Limitations are what we place on ourselves, not what life hands us.
For 23 years, Kyle Dutiel has climbed on a horse, rode, competed, and won. And he has done this despite being born with an intellectual disability.
Kyle, 35, grew up in Brandon, Mississippi, and is the son of Randall, a retired letter carrier, and Linda, a retired first-grade teacher with Rankin County Schools. He is the youngest of three. His sister Kerry Arender is married with two children and teaches at Brandon Middle School. His brother Kevin is a sales manager for Arender Plumbing and Heating Supply.
No one else in the family is an equestrian. And no one else is an Olympian.
Debbie Waller, Kyle’s sixth grade special education teacher at Brandon Middle School and Special Olympics Mississippi Area 8 director, first introduced Kyle to Special Olympics and to Freddie Townsend, Area 8 equestrian coach, in 1992. That was all it took for Kyle to get hooked on riding.
For seven years, Kyle honed his Western riding skills and earned medals at the state Special Olympic games. Then, in 1999, he was chosen to compete in the Special Olympics World Games in Raleigh, North Carolina, where he won the bronze medal in Western riding.
Four years later, he was chosen to compete in the Special Olympics World Games in Dublin, Ireland. This time, however, he had to learn an entirely new way of riding, English Saddle. Under the guidance of his coach, Dale Rose, Kyle brought home the silver in Working Trails and the bronze in Equitation.
“I have been to places to compete that I wouldn’t have been able to go if it wasn’t for Special Olympics. I never know what horse I will be riding at a show because the horse I get to ride in competition is not the horse I practice on. I like to show what I have learned,” Kyle says.
And he has been training hard since August 2014 to show what he has learned with Coach Camie Crowe in preparation for his third World Games, which will be held in Los Angeles beginning July 25. There, he will be one of 10 athletes selected to represent Special Olympics USA and will compete in three different equestrian events riding an English saddle. The first event will be a Working Trail pattern, which has taken him six months to memorize, practice, and prepare. He will also ride English Equitation, which is a very short pattern walking from cone A to cone B, circling cone B, and finishing with a trot to cone C. Finally, his toughest event will be Dressage, a long pattern that involves 20 to 40 obstacles that can be very difficult to memorize.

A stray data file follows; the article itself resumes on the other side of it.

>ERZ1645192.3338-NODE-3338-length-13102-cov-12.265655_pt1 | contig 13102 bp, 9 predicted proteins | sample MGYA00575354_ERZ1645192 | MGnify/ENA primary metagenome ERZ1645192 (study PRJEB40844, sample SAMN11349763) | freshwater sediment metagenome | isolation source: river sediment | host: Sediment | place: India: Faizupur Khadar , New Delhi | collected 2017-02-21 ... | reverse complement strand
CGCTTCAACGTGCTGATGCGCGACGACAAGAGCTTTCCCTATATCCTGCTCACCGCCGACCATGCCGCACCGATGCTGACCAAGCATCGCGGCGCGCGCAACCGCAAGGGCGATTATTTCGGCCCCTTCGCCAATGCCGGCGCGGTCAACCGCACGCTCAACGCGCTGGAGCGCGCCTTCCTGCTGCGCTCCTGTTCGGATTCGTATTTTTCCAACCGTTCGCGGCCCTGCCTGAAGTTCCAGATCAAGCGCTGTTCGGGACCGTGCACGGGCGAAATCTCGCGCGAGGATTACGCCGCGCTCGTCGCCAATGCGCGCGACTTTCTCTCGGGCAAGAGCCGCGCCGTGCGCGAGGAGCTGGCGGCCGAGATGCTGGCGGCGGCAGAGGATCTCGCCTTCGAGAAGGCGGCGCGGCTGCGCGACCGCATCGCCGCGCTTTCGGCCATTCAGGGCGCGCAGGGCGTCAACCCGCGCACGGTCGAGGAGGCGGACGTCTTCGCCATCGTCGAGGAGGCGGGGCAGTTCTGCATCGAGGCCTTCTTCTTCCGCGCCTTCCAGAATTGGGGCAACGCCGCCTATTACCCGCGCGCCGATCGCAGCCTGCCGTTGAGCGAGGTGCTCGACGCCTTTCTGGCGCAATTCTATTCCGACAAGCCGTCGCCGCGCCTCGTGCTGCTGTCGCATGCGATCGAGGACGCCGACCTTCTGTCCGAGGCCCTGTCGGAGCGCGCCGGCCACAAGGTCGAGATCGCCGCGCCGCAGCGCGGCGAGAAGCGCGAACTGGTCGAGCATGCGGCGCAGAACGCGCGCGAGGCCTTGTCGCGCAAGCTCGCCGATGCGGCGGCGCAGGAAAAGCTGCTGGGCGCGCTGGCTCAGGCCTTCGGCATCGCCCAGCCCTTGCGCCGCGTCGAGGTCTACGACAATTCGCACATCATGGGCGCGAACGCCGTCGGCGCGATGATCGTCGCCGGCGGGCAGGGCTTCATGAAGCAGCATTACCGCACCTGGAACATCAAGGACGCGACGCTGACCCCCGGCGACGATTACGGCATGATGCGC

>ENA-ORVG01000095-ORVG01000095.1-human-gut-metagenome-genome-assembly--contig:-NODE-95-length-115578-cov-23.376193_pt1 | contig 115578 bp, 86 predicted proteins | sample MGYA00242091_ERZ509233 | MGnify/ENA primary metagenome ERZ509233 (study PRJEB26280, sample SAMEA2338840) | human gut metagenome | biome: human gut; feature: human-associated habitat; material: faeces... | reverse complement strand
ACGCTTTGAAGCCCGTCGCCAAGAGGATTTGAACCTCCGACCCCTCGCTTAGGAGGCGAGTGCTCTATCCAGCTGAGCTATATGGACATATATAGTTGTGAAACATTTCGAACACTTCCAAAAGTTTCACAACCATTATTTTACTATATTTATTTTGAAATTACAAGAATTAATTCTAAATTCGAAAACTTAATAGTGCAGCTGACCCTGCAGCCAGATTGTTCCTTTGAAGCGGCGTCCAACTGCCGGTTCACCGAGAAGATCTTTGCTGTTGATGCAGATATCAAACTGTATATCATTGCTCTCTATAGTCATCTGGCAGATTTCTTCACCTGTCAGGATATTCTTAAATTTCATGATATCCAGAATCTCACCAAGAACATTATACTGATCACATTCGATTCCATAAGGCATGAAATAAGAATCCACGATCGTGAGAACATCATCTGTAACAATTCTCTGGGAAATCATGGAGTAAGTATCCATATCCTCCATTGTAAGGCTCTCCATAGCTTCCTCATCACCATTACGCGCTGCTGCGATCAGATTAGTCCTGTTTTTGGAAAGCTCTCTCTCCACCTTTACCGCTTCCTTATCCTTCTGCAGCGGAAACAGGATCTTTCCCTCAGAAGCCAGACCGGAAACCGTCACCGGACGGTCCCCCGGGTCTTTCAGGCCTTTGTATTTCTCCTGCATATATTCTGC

For Kyle, the challenge is the fun part.
“[Riding] makes me feel good,” he says. “I like to be able to show that I can get my horse to do a pattern and follow what I tell it to do…My favorite part is being outside and getting my horse to follow the Equitation and Dressage patterns….When the weather is bad and I don’t get to practice, I am disappointed. I hope I can ride a long time.”
But Kyle hasn’t limited his interests to riding. He is a member of the Capital Area Special Olympics softball team and has traveled to several invitational tournaments. He plays tennis and has competed twice at Special Olympics National Invitational tournaments at Hilton Head, South Carolina. Plus, he has been an avid golfer since 2004, winning the bronze medal at the Special Olympics National Games in Ames, Iowa, in 2006 and the gold medal in 18-hole individual play in 2014 in Princeton, New Jersey.
For Kyle, challenges and fears are not obstacles, but opportunities. He realizes riding horses can be scary, but he also realizes it can be fun.
He knows, too, the value of simply trying a new challenge and the reward of working hard to achieve a goal. His encouragement to those who are scared to try something new is simple but very wise, “Give it a try; you can do it if you practice hard.”
The Special Olympics was founded in 1968 and provides year-round sports training and athletic competition in a variety of Olympic-type sports for children and adults with intellectual disabilities, giving them continuing opportunities to develop physical fitness, demonstrate courage, experience joy, and participate in a sharing of gifts, skills, and friendship with their families, other Special Olympics athletes, and the community. Find out more about the Special Olympics and how you can help fund the games. Or consider adopting Mississippi athletes who need financial assistance to compete in the upcoming World Games.